I believe this gave each performer more buy-in to their parts which in turn provided more energy on stage.  Being able to feed off this energy and react to it gave both the principles and the audience is why the show was a success and received so much positive feedback.  The other reason for its success was Roland Melia’s orchestra.  The Musical Director stripped the original orchestra by half to just include a flute, violin, keyboard, cello, clarinet, percussion, oboe and trumpet.  Any parts not being played by the other parts, the very talented Tony James was asked to fill in on the keyboards.  This had the advantage of not only sounding great, but it meant that the singers on stage could be clearly heard.  This of couse wouldn’t work if the musicians weren’t of a very high standard.  Fortunately, Roland managed to find very talented musicians for these parts.

For Strephon, playing the role straight and with conviction is what worked for me.  Thanks to the reactions and energy of the ensemble it was a treat of a role to play!


The cast of Iolanthe with Matt Dauncey as Lord Mountararat.

Playing Strephon

This week, I have the pleasure of performing with White Horse Opera in Market Lavington School, outside of Devizes in Wiltshire.  The group are performing Gilbert and Sullivan’s Iolanthe, or The Peer and the Peri. First performed in 1882, the story is of a fairy who married a mortal and what then happens when fairy law and the law of Victorian Britain clash.  It is all good fun and happily lampoons the House of Lords.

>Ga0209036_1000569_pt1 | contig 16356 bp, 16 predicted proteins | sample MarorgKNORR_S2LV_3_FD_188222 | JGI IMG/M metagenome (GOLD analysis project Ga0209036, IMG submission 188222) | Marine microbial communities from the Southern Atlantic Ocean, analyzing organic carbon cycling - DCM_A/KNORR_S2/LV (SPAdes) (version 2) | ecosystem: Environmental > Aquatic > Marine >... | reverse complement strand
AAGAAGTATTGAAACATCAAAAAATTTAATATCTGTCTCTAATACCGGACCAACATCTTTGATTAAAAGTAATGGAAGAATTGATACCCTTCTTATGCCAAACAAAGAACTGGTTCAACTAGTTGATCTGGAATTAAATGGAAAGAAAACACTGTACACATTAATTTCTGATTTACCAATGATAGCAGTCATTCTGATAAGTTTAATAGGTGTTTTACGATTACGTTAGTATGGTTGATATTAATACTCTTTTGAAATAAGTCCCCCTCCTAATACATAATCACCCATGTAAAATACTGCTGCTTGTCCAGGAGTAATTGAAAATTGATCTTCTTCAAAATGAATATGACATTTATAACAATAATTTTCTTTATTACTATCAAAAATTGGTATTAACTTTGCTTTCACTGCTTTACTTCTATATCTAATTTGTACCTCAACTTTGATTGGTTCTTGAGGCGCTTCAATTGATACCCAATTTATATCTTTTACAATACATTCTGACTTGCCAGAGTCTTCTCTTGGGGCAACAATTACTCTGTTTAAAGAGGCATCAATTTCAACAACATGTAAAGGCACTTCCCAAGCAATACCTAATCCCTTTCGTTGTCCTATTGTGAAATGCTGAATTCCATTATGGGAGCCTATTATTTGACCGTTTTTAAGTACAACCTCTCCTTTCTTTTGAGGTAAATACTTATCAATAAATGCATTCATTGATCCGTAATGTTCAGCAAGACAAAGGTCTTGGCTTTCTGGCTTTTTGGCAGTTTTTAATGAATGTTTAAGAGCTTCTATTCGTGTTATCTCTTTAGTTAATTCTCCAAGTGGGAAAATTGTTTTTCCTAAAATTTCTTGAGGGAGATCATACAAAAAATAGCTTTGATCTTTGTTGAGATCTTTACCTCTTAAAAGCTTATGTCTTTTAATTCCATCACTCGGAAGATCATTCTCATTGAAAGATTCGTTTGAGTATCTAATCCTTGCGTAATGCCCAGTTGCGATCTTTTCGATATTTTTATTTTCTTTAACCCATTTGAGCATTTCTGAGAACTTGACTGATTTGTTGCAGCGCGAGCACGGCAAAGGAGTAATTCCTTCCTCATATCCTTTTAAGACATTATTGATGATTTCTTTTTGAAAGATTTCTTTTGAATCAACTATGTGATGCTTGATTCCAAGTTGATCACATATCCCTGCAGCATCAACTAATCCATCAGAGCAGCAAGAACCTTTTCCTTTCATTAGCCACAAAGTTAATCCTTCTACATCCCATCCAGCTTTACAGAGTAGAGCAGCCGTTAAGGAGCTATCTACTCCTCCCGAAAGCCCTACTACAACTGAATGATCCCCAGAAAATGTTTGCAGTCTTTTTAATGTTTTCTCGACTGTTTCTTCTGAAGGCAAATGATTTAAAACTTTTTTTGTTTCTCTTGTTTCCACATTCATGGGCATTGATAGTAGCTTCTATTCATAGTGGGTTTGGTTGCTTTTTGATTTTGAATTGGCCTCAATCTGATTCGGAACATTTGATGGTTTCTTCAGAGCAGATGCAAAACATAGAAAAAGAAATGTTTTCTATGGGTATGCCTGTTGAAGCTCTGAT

Into this arena comes Strephon, who is the offspring of the aforementioned peer and peri marriage. Because of this he is both half a fairy and half a mortal, which produces its own unique blend of difficulties.

So what is needed in preparing for the role of Strephon?

The quick answer here is a sense of humour, a lyrical baritone voice and a good costume.  He is an Arcadian shepherd (essentially he is from an idyllic pastoral setting) who is in love with the Lord Chancellor’s ward, Phyllis. Character-wise he is the romantic male lead as part of the ‘how will they get together?’ section of the plot.

The not-so-secret trick of playing Strephon seems to be to play him straight.  He is an instrument of comedy in the show.  His strange predicament of being half a fairy is an ongoing joke and he doesn’t seem to realise how shallow he and Phyllis appear. This culminates in the song ‘If we’re weak enough to tarry’ where the couple decide that they should marry as soon as possible in case they should change their minds afterwards.

It’s very silly and the music is very beautifully composed with some poignant moments as well as plenty of laughs.  If you are in the area, it should be a brilliant evening’s entertainment.  For more information visit:  http://www.whitehorseopera.co.uk/.